There are other oil fields in places that are well known to many people familiar with Los Angeles, but the locales are not exactly known for their oil production in the public perception. There are oil fields beneath such high-end locales as Huntington Beach, Newport Beach, El Segundo, Los Angeles downtown, Century City, Cheviot Hills, and even Beverly Hills. Beverly Hills High School has oil wells right next to the football field. One drill site with more than 60 wells, drilled directionally to as far as a mile from the surface entry and casing, is located in what looks like a 10-story office building, all of two blocks from the Beverly Hills city line. Director Steven Spielberg’s mother lives down the street. And lore has it that the "Jed Clampett" of the TV show The Beverly Hillbillies fame was named after a local Los Angeles mineral rights owner of that same name ("J.D. Clampett") who is now immortalized by the whim of a scriptwriter.

All in all, there are 55 known oil fields in the Los Angeles area, with something over 30,000 producing wells and an equal number of older, plugged, and abandoned wells. (There may be far more than 30,000 wells, but the number is not known, due to poor record keeping in the good old days.) Something like 9 billion barrels of oil has been extracted from the rocks over the past century or so. Much of the contemporary oil production involves pumping "oil-stained water," but as I noted above, it adds up to quite a bit of extraction per day.

There are probably more oil fields that could be found beneath the streets of LA, because almost all of the past exploration in the urban part of the basin was performed before the mid-1960s. By the late 1960s, the public perception of the oil industry had turned negative, and even the likes of the well-connected Armand Hammer and his Los Angeles-based company Occidental Petroleum could not get drilling permits in most parts of the Los Angeles region. So the past 40 years have been a time of oil companies extracting product from existing wells, maintaining what wells they have, and very occasionally extending or redrilling an aging well. There is virtually no "modern" seismic work going on, and very little drilling. Even redrilling old wells takes a lengthy permitting process, and there is quite a bit of political opposition from people who don’t think twice about turning the keys and starting the engines of their nice cars.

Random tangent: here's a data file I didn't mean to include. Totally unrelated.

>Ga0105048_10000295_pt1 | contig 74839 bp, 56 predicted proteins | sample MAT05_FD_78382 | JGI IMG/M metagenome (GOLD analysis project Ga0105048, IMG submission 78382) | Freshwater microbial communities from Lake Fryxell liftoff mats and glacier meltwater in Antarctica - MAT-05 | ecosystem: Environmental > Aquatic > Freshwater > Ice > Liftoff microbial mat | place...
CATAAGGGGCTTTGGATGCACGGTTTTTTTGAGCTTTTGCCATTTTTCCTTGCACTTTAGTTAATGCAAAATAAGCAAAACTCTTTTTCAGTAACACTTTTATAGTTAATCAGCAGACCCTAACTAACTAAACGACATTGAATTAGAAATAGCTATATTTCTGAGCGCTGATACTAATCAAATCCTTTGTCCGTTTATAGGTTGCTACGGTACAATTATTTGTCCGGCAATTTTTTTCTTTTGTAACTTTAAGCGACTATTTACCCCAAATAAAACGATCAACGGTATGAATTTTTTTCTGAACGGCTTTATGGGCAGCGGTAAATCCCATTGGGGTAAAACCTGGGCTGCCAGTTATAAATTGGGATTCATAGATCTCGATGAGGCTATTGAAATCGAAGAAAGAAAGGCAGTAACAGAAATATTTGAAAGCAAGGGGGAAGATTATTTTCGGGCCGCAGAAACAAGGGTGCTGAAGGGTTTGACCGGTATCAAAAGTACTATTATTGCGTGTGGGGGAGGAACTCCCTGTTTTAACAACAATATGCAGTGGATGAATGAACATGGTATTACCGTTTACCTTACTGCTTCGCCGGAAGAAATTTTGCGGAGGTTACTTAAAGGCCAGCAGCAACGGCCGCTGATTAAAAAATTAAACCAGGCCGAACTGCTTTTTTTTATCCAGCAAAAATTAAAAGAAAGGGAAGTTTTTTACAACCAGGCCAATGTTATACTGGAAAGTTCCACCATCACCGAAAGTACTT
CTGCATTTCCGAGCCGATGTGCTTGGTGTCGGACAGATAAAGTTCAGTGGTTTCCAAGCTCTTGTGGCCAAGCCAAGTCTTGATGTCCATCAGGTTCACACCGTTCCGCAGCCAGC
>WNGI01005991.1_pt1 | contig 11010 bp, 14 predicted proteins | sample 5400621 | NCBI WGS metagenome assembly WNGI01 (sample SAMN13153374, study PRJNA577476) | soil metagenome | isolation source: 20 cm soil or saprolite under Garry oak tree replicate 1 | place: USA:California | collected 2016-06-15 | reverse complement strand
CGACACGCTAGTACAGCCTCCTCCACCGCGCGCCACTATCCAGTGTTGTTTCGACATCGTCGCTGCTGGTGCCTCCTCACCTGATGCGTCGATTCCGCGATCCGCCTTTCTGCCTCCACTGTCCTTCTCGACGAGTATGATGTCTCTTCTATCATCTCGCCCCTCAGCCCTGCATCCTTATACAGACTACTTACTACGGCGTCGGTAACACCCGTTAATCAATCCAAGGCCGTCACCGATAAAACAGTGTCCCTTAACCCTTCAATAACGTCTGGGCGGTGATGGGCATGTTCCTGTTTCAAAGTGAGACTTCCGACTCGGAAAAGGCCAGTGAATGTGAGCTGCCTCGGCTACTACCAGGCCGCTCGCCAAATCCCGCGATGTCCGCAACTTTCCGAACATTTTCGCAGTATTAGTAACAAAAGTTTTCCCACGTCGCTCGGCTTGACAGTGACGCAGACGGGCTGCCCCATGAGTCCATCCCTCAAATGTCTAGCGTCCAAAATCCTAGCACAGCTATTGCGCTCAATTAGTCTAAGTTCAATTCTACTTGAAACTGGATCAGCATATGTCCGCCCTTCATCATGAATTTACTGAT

The potential for new oil discovery is there, though. There is really no way that the early oil exploration found "all" of it. The hydrocarbon traps are far too subtle and stacked, deeply buried, and truncated by extensive faulting and permeability pinch-outs. So the older forms of exploration found only the obvious deposits, not the more clandestine deposits. In the modern oil industry, advances in the field of sequence stratigraphy, structural modeling, and seismic methodology, coupled with directional drilling and what is called "extended reach drilling," have made it possible to find and extract such deposits. And it would be quite possible, from a technical standpoint, to drill the oil deposits even in a built-up urban area such as Los Angeles. But these oil deposits will probably never be drilled, due to modern city development, coupled with NIMBY attitudes and political opposition.

The Wealth Beneath the Streets

Los Angeles is an immensely wealthy area. There is money from the entertainment industry, manufacturing, transportation, banking, and many other lines of work, both legal and illegal. LA is an immense city, filled with people from every corner of the world. But most people have no idea of the vast oil wealth beneath the streets of metropolitan Los Angeles — even most Angelinos, to include many Angelinos who live literally next door to an oil pump. Why is this? I suppose because all are busy living their own lives and worrying about their own issues.

But one way or another, we are all products of the Oil Age. No one can escape this fact. Oil makes modern society what it is. You drive it, you fly it, you wear it, and you eat it. In Los Angeles, you certainly breathe it. Even NIMBYs drive hummers, and in tony, high-rent Beverly Hills, people live on the oil patch, and I don’t just mean the mythical Jed Clampett.

Until we meet again…
Byron W. King

April 4, 2007

The Daily Reckoning